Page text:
Author Topic: Avoiding Taxes in Retirement (US)  (Read 1192 times)

Txtriathlete

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Avoiding Taxes in Retirement (US)
« on: March 15, 2017, 01:19:58 PM »
Posted this in Investments and was advised to post it as a case study, so here ya go.

My specific question is "How can I avoid paying taxes on tax deferred retirement accounts when I turn 70?"

I anticipate a pretty large tax bill if I wait to let my tax deferred accounts roll over to mandatory deductions (RMDs). I don't anticipate any scenario that would require me to withdraw these funds anytime before then (during the age 59-70 time frame) and really none that requires withdrawal after 70 except for RMD.

I don't foresee a time in the future when my marginal tax rate will be lower than it is today.

I have just under $400,000 in tax deferred retirement accounts - $401K, IRA, TSP and SEP. Another $100,000 in Roths. Still contributing max to 401K ($17K/year) and plan to put $6500 a year into IRA for backdoor Roth conversion.

Still working; annual income is ballpark $250000 so no more regular Roth contributions. Going to stay employed at this income level for the foreseeable future. I don't want to go into detail but trust me this is a sweet employment deal and not "work" like most people envision it.

Employer doesn't allow after tax contributions to 401K, so no Mega-Backdoor Roth.

Wife has the IRA and the SEP, so no backdoor Roth for her unless I want the conversion taxed (ballpark $80000 in those two accounts) based on the total account makeup.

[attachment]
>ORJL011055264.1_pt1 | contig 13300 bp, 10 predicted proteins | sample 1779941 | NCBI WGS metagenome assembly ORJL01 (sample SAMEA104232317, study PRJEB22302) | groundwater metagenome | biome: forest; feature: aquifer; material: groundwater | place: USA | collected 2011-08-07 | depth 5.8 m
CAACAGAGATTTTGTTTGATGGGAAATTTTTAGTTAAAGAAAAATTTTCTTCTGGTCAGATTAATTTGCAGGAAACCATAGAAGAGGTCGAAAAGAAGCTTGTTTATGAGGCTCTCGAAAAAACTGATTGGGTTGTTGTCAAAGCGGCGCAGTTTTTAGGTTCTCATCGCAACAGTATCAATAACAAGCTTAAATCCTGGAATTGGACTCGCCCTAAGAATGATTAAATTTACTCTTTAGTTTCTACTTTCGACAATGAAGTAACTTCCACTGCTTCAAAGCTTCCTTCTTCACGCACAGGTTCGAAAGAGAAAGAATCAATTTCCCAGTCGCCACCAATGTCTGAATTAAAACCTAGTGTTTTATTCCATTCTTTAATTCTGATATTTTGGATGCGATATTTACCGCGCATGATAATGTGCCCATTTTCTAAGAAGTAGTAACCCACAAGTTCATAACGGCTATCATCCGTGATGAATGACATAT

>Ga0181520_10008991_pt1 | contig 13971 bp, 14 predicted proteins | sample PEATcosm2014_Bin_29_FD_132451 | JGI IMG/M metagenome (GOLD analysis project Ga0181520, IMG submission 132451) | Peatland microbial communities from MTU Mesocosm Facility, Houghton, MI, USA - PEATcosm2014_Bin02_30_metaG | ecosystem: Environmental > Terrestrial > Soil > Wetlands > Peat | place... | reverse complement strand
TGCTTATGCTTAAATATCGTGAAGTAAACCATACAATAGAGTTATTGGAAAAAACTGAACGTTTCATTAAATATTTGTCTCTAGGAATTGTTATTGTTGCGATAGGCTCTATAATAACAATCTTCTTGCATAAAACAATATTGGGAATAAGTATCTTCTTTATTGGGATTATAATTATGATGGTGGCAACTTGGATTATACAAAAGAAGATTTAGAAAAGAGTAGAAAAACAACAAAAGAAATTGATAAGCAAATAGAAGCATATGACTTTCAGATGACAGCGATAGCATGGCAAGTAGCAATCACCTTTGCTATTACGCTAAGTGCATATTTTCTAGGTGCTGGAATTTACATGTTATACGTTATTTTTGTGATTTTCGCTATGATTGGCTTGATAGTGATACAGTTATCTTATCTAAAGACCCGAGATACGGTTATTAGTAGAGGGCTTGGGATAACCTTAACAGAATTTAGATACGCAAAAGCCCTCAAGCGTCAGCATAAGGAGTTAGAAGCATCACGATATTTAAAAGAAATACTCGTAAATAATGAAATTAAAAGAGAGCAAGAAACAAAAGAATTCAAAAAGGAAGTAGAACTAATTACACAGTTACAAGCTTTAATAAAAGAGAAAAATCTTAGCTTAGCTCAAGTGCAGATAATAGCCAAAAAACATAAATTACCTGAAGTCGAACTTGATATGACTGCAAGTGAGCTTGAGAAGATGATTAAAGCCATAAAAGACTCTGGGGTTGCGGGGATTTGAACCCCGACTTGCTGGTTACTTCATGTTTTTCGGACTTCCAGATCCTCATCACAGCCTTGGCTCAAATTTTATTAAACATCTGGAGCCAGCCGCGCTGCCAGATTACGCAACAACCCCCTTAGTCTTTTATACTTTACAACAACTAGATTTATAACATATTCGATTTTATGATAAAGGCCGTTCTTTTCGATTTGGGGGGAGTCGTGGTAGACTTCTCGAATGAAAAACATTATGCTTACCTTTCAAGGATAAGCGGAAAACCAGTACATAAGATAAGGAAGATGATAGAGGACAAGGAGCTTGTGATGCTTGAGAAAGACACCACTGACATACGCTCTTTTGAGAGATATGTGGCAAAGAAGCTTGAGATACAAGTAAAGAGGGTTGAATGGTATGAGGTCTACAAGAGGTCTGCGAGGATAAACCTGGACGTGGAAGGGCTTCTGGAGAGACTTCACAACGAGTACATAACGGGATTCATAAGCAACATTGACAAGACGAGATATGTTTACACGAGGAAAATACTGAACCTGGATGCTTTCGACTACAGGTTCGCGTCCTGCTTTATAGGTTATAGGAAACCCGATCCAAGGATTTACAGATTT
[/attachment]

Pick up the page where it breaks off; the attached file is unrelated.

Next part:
I can (and will) do backdoor Roth for myself this year, but that only covers $6,500 (I'm 52).

I would like to place another $70000 or so per year into "savings" and to convert the tax deferred accounts into something that doesn't require RMDs or incur taxes on gains (so it can grow tax free).

I have a "whole life" insurance policy for each of us that allows after tax contributions but isn't taxed for gains until withdrawal (standard rates apply) or death payment (special tax rules). About $275000 in these accounts. Returns are poor - 4-6%. :(

I also have a tax exempt muni bond fund with about $13000. Also poor returns - 4%ish.

I don't like either of these assets as a long term strategy for large amounts, although the bond fund is part of the investment portfolio plan at a small overall percentage.


Thinking of strategies along the lines of starting a non-profit or something similar. Some income would go to charity (not a bad thing) and some to myself and spouse as officers, but I don't think non-profits get taxed? I don't know much about this at all, but if I "donated" all the retirement funds to the non-profit maybe a way to shelter there?  This makes me think "tax evasion" not "tax avoidance"!

How do people shelter large amounts of money in the US?





jmwagner5

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Re: Avoiding Taxes in Retirement (US)
« Reply #1 on: March 15, 2017, 07:38:28 PM »

Thinking of strategies along the lines of starting a non-profit or something similar. Some income would go to charity (not a bad thing) and some to myself and spouse as officers, but I don't think non-profits get taxed? I don't know much about this at all, but if I "donated" all the retirement funds to the non-profit maybe a way to shelter there?  This makes me think "tax evasion" not "tax avoidance"!



It disgusts me to see non-profits abused in this sort of way.  It is one of the reasons why people don't want to donate time or money to non-profits because they know someone is simply using them to game the system.